A couple of people reached out to me with the same question after reading my recent article on Linux system hibernation: is it possible to hibernate into tmpfs instead of a swap partition? Some experienced Linux administrators might scoff at the idea, but let’s explore how these things work and interact, and what’s possible.
System hibernation copies everything out of volatile memory (RAM) and over to either a swap partition or swap file on a more permanent storage media. Your swap partition needs to be at least the same size as the memory you want to store on it. When hibernating, power to the system is cut after the contents of the system memory has been securely tucked away. The information in volatile memory is lost once the system is powered off.
It may be unappealing to set aside space on a small storage media for a swap partition. You want to preserve as much space as possible for your files and programs, after all. This setup works fine unless you exceed your system’s available volatile memory. At that point, the Linux kernel will begin terminating programs to free memory.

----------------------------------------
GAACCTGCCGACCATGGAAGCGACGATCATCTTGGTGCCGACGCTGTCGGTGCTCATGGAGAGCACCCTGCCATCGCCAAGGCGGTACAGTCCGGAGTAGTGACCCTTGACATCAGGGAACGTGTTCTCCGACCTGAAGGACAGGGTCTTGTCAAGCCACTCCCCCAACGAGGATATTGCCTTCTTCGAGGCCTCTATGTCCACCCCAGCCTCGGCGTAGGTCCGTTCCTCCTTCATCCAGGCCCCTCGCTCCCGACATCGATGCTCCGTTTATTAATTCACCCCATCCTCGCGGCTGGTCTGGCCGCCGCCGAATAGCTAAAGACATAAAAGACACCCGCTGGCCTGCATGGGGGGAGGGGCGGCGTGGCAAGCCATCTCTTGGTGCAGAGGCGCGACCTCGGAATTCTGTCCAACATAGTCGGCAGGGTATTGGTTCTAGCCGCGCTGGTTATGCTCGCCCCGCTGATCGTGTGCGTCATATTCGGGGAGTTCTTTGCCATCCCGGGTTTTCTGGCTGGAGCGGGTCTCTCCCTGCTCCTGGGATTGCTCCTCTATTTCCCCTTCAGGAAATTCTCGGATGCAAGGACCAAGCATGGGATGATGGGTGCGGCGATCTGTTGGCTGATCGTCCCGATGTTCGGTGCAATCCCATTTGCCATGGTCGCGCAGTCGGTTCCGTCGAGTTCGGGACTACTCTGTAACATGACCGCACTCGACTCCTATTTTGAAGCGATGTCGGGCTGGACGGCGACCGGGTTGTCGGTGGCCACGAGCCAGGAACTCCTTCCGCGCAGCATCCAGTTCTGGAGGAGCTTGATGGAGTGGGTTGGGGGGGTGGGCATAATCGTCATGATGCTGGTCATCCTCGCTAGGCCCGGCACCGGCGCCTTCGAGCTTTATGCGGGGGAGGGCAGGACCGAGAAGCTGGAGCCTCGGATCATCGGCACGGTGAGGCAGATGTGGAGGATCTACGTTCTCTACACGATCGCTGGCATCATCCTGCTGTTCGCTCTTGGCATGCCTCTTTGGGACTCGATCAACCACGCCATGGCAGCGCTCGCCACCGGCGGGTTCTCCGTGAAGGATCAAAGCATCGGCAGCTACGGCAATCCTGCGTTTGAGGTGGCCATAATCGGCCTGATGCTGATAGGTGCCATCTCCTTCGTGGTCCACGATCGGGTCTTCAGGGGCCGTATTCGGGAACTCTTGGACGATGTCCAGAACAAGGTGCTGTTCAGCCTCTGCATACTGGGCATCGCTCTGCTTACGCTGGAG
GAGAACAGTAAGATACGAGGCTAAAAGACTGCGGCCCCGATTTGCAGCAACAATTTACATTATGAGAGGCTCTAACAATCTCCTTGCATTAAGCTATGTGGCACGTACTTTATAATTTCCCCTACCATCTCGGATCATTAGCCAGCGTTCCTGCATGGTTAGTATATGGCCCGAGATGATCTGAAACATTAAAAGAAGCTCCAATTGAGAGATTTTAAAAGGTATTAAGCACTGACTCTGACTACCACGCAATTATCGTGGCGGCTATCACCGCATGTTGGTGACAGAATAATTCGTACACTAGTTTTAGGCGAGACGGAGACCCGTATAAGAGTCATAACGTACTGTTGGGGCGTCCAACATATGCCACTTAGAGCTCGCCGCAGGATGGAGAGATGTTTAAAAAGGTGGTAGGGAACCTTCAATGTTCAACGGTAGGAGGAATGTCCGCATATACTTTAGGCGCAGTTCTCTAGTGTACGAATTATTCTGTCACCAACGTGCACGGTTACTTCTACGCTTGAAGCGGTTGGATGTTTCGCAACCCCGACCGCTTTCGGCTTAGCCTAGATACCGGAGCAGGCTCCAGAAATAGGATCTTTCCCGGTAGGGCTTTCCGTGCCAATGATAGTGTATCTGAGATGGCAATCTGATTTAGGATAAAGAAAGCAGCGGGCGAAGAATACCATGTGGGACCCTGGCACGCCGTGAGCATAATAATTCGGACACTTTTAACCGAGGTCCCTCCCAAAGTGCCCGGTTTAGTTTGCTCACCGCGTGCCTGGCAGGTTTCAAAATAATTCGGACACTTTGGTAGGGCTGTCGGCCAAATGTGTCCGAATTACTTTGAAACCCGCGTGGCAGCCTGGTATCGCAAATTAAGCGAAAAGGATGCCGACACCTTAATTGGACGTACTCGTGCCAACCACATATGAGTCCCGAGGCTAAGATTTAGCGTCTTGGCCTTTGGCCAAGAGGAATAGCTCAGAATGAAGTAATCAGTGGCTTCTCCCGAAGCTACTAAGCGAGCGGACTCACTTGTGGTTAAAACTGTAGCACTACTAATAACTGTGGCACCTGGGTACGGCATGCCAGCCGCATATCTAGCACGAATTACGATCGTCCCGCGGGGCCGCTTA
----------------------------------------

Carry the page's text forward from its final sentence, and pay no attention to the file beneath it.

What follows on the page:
It may be tempting to use a temporary storage backend such as a temporary file system, or tmpfs, instead of a swap partition. The benefit of tmpfs is that you get fast performance by reducing slow I/O operations and that you don’t need to set aside any storage space for its contents. However, tmpfs itself lives in volatile memory either in a swap file or partition. The contents of a tmpfs itself need to be swapped to a swap partition to persist a system power-down.
Tmpfs is primarily useful only for temporary storage needs. As part of a file conversion process, or as a temporary place to store a working copy of a file for a program. System hibernation is most definitely a short-lived temporary need for storage space. However, tmpfs isn’t the right tool for the job.
You could theoretically create a swap file inside a tmpfs mount and have your volatile memory swap into itself. It would be completely pointless other than as an academic exercise.
If you don’t want to set aside space for a swap partition, then you can consider a swap file. It’s more convenient to shrink or grow a swap file than a swap partition. However, the list of caveats and limitations with regards to system hibernation is so long that I outright dismissed the idea of hibernating into a swap file in my earlier article.